The Russian Meteorite Was an Early Glimpse of the End of the World


Think a tsunami is bad? Here's a giant rock.


Barringer Meteor Crater, Arizona (Wikimedia Commons)

This morning a meteorite burst over Chelyabinsk, Russia. It is an opening act for today's flyby of 2012 DA14, a building-sized asteroid that will come within 17,200 miles of Earth -- impossibly close on a universal scale.

The videos of the meteorite are astonishing, and appeal to our most primitive fears and infatuations. The footage is in many ways an early glimpse at the end of the world. Nature can be very dismissive of poor humanity, destroying our cities and towns with earthquakes and hurricanes. But those are local problems, so to speak.

Meteorites focus the mind precisely because of their disregard for nature and evolution. Think a tsunami is bad? Here's a giant rock. The threat is almost cartoonish in its terror. Meteorites aren't unusual, of course. Something on the order eighty thousand tons of material from space lands on Earth every year. Most of that is dust-sized, however, and only one percent of the Earth is inhabited. It's not often that we're treated to a show like this morning. 

But at least it's a show. What happens when we get our own Shoemaker-Levy 9? Stephen Hawking has long warned of our putting all our eggs in one basket. "It will be difficult enough to avoid disaster in the next hundred years, let alone the next thousand or million," Hawking said in 2010. "Our only chance of long-term survival is not to remain inward-looking on planet Earth, but to spread out into space." (If you're interested in planetary defense, see Gregg Easterbook's 2008 investigation for The Atlantic.)

There's little chance of that happening for quite some time. The U.S. manned space program is finished, and considering American scientific illiteracy (if not outright hostility), we're vastly more likely to fund a new generation of sports stadiums than to send a new generation of humans into space. Since 1986, Americans have spent $4 billion subsidizing professional sports. In 1987, the Space Shuttle Endeavour cost $1.7 billion. Which one has more long-term value depends on your opinion of Meteor Crater.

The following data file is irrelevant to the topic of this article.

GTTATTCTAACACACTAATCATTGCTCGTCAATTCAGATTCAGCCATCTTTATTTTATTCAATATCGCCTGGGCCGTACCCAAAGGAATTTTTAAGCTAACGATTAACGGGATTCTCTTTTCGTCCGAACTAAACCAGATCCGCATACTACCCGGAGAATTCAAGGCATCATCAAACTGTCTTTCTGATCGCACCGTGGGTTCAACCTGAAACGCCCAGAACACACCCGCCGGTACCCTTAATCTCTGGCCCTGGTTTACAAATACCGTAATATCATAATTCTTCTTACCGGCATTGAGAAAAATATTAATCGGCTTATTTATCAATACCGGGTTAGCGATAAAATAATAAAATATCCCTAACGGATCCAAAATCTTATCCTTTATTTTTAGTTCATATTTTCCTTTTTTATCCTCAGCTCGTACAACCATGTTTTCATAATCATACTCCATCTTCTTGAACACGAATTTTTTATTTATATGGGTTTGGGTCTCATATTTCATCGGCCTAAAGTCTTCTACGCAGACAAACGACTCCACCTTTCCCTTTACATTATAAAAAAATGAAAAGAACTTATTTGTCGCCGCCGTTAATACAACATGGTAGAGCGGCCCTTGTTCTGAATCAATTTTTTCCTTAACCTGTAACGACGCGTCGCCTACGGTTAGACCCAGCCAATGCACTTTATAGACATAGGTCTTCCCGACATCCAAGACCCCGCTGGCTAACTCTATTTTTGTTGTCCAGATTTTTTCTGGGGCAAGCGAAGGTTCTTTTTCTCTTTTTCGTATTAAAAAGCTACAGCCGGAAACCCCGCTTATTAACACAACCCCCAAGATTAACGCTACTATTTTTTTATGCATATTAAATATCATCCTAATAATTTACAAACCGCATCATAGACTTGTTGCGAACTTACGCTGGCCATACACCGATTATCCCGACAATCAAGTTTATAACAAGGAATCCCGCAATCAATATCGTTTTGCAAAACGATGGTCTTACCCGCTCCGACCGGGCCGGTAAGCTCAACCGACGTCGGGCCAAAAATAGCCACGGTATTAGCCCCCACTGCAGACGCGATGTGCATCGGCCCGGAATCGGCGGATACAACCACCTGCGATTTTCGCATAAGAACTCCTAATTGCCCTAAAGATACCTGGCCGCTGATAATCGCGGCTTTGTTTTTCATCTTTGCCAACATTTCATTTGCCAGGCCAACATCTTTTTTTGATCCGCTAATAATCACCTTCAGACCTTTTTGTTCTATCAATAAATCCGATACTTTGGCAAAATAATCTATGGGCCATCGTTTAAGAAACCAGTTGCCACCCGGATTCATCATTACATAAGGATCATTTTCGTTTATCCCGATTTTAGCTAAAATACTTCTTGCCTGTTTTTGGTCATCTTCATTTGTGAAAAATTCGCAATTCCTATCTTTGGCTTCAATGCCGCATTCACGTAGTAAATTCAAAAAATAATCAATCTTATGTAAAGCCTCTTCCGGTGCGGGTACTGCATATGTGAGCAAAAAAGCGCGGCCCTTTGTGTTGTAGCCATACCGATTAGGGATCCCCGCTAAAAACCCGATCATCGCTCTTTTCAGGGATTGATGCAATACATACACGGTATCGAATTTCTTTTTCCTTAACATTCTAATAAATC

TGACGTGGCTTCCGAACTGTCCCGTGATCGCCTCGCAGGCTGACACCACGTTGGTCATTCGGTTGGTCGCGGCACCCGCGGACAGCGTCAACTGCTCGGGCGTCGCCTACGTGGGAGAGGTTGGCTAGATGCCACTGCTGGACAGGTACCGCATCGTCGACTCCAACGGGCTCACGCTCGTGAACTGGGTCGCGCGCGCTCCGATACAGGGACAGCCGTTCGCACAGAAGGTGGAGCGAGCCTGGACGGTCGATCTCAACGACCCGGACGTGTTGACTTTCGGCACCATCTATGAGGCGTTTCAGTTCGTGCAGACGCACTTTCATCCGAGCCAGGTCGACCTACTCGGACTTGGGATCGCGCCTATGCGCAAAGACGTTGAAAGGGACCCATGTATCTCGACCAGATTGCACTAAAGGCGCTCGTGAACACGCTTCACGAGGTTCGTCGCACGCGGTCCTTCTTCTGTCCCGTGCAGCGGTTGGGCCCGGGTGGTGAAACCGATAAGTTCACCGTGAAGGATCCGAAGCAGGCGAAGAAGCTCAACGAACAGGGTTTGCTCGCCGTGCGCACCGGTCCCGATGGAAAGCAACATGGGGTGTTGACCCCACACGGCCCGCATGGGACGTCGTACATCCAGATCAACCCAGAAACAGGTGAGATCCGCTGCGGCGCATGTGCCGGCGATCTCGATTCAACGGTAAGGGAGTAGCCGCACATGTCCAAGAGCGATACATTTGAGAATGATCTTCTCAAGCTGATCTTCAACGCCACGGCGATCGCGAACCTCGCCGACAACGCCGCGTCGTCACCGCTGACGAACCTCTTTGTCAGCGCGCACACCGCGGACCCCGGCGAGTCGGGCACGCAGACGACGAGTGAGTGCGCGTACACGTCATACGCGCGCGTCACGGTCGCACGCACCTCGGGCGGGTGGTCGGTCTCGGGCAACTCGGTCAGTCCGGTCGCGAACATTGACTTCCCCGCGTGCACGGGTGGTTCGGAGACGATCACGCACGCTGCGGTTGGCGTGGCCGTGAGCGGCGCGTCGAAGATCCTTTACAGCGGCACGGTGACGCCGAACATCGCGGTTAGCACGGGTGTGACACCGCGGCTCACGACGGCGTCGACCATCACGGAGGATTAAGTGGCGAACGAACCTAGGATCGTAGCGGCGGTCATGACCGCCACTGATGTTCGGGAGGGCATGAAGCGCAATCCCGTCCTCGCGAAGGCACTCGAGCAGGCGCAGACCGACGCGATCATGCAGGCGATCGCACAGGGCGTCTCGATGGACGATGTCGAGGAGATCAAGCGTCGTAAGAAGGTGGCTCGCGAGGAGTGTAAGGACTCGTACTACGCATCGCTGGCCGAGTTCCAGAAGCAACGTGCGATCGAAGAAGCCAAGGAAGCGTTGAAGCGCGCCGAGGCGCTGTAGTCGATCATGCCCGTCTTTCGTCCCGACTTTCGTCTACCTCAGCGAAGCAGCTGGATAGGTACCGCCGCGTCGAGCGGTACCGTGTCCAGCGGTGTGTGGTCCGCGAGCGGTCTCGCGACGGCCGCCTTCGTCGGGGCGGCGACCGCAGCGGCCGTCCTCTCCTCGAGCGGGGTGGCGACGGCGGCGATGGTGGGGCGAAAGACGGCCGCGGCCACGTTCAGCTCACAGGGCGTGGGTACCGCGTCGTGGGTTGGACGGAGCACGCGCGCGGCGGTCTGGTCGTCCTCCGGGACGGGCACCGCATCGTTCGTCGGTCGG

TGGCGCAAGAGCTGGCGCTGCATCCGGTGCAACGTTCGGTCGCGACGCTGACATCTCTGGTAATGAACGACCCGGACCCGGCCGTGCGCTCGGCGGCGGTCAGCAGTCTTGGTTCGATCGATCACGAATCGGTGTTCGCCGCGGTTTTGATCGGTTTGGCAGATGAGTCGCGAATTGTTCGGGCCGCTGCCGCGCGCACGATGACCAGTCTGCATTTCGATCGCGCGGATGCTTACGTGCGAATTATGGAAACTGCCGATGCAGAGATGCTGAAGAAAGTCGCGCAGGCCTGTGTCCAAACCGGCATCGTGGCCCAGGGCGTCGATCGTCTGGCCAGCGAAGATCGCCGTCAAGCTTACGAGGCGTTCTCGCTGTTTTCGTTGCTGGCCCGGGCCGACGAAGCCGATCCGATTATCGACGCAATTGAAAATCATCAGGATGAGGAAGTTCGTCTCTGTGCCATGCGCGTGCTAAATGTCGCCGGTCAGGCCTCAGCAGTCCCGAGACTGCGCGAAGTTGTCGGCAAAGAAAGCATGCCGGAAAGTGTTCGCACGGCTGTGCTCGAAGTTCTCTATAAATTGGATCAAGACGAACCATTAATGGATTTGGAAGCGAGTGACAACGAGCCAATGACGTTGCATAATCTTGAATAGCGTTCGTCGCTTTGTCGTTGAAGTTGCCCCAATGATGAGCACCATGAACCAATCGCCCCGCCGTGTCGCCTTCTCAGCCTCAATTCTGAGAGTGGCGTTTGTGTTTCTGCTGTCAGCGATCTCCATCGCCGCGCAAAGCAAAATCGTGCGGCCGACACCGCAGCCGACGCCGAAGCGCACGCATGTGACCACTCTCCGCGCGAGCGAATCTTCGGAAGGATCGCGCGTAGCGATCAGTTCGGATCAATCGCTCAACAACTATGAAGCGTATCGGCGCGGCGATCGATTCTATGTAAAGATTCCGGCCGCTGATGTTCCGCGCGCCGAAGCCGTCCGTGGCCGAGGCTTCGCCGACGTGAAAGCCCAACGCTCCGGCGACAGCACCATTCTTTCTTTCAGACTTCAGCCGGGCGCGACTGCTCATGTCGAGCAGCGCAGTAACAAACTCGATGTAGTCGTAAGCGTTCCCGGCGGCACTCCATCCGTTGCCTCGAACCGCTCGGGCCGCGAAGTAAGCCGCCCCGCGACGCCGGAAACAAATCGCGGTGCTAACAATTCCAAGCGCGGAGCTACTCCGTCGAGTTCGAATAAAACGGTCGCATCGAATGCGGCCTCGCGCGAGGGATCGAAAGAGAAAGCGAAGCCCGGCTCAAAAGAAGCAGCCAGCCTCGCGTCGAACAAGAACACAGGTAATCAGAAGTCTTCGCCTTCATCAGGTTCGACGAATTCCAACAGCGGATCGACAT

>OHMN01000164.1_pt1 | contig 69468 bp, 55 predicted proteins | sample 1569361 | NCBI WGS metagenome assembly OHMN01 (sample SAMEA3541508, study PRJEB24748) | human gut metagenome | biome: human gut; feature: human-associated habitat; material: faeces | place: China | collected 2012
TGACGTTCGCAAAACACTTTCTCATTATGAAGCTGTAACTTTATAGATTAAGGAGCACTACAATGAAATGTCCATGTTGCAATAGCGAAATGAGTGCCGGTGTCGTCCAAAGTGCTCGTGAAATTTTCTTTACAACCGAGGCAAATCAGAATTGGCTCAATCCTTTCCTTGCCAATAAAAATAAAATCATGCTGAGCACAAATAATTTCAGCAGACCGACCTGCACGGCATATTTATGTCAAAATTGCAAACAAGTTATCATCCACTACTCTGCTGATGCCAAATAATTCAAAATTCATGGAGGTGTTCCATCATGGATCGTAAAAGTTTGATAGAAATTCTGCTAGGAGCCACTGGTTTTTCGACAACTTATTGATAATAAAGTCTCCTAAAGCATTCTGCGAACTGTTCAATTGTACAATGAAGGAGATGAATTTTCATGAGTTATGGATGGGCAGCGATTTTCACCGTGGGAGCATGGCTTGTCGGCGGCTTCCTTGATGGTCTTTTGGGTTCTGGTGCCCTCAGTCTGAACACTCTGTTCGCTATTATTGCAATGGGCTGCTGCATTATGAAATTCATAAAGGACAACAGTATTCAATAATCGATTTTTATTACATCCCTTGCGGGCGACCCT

Meanwhile, presidents have promised a mission to Mars since 1989. The Obama administration is promising one in the 2030s, but at this point it's a safe bet that short of an unprecedented scientific breakthrough, we're not going to colonize anywhere in any of our lifetimes. I imagine that the crew of Apollo 11 figured they might retire on the moon. Instead, humanity collectively took a look around, shrugged, and asked what was on the other channel.

If it's any consolation, when we're all wiped out, at least we can say that we didn't try very hard, and reassure ourselves that if we had really wanted to, what with our giant brains, we could have found a way to colonize the sun. As Neal DeGrasse Tyson wrote in Death By Black Hole, "The dominant species that replaces us in postapocalyptic Earth just might wonder, as they gaze upon our mounted skeletons in their natural history museums, why large-headed Homo sapiens fared no better than the proverbially pea-brained dinosaurs."

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David W. Brown is the coauthor of The Command: Deep Inside the President's Secret Army and Deep State: Inside the Government Secrecy Industry. Generally published under the pseudonym D.B. Grady, Brown is a graduate of Louisiana State University, a former U.S. Army paratrooper, and a veteran of Afghanistan. He lives in Baton Rouge, Louisiana.

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